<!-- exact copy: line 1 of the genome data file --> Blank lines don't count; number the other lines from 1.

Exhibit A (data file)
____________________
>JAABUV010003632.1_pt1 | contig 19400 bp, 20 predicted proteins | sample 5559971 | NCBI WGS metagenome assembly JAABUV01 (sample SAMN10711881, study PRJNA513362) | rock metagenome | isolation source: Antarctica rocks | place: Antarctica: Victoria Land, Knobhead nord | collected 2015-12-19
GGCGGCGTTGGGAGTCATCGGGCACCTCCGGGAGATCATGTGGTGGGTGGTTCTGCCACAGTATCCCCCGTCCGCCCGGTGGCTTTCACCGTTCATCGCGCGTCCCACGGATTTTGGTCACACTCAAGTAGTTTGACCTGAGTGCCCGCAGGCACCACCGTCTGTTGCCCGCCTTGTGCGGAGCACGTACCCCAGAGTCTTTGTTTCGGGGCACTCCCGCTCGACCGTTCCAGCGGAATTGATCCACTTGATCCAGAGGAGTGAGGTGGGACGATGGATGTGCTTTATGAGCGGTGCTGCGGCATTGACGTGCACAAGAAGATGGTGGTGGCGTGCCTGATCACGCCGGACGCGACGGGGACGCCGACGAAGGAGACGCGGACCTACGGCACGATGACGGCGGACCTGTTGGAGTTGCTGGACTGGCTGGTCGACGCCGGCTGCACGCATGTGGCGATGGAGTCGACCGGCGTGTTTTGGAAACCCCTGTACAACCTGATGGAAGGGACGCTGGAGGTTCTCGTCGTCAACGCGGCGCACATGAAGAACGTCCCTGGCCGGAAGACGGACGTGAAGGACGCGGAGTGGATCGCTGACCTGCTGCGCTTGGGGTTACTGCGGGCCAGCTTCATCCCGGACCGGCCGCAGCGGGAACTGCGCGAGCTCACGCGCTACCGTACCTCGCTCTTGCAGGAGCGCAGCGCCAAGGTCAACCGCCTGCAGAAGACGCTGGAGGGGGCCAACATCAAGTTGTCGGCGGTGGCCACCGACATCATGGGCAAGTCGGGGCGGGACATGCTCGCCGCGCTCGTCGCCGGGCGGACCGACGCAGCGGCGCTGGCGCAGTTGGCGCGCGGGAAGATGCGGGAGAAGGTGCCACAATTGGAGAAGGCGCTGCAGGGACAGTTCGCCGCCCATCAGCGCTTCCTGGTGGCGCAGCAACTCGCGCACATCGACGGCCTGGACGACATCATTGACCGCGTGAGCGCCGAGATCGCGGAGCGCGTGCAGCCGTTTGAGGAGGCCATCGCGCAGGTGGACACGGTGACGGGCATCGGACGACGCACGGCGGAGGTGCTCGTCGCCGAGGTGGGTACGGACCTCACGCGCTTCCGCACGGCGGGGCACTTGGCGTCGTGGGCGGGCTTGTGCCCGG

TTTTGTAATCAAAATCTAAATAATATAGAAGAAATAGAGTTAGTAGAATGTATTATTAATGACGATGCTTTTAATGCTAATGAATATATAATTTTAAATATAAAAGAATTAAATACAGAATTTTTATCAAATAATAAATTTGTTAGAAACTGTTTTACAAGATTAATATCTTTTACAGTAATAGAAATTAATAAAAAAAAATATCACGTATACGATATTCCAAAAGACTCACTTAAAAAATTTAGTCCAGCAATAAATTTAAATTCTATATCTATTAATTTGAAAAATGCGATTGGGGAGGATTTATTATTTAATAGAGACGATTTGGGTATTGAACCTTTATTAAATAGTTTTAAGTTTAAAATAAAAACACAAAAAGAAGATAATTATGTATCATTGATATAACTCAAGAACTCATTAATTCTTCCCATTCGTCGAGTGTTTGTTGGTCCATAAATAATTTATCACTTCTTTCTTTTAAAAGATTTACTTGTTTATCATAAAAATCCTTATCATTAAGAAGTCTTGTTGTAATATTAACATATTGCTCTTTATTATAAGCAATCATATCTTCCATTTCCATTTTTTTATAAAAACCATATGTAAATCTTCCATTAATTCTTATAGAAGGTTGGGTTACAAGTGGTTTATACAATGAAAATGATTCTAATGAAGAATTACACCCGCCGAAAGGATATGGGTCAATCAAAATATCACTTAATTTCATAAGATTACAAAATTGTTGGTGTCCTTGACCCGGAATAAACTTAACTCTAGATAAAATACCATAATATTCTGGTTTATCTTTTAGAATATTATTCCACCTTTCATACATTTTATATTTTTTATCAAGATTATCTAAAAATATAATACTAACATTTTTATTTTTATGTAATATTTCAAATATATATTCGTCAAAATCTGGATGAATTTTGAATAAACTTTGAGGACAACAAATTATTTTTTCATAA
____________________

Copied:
>JAABUV010003632.1_pt1 | contig 19400 bp, 20 predicted proteins | sample 5559971 | NCBI WGS metagenome assembly JAABUV01 (sample SAMN10711881, study PRJNA513362) | rock metagenome | isolation source: Antarctica rocks | place: Antarctica: Victoria Land, Knobhead nord | collected 2015-12-19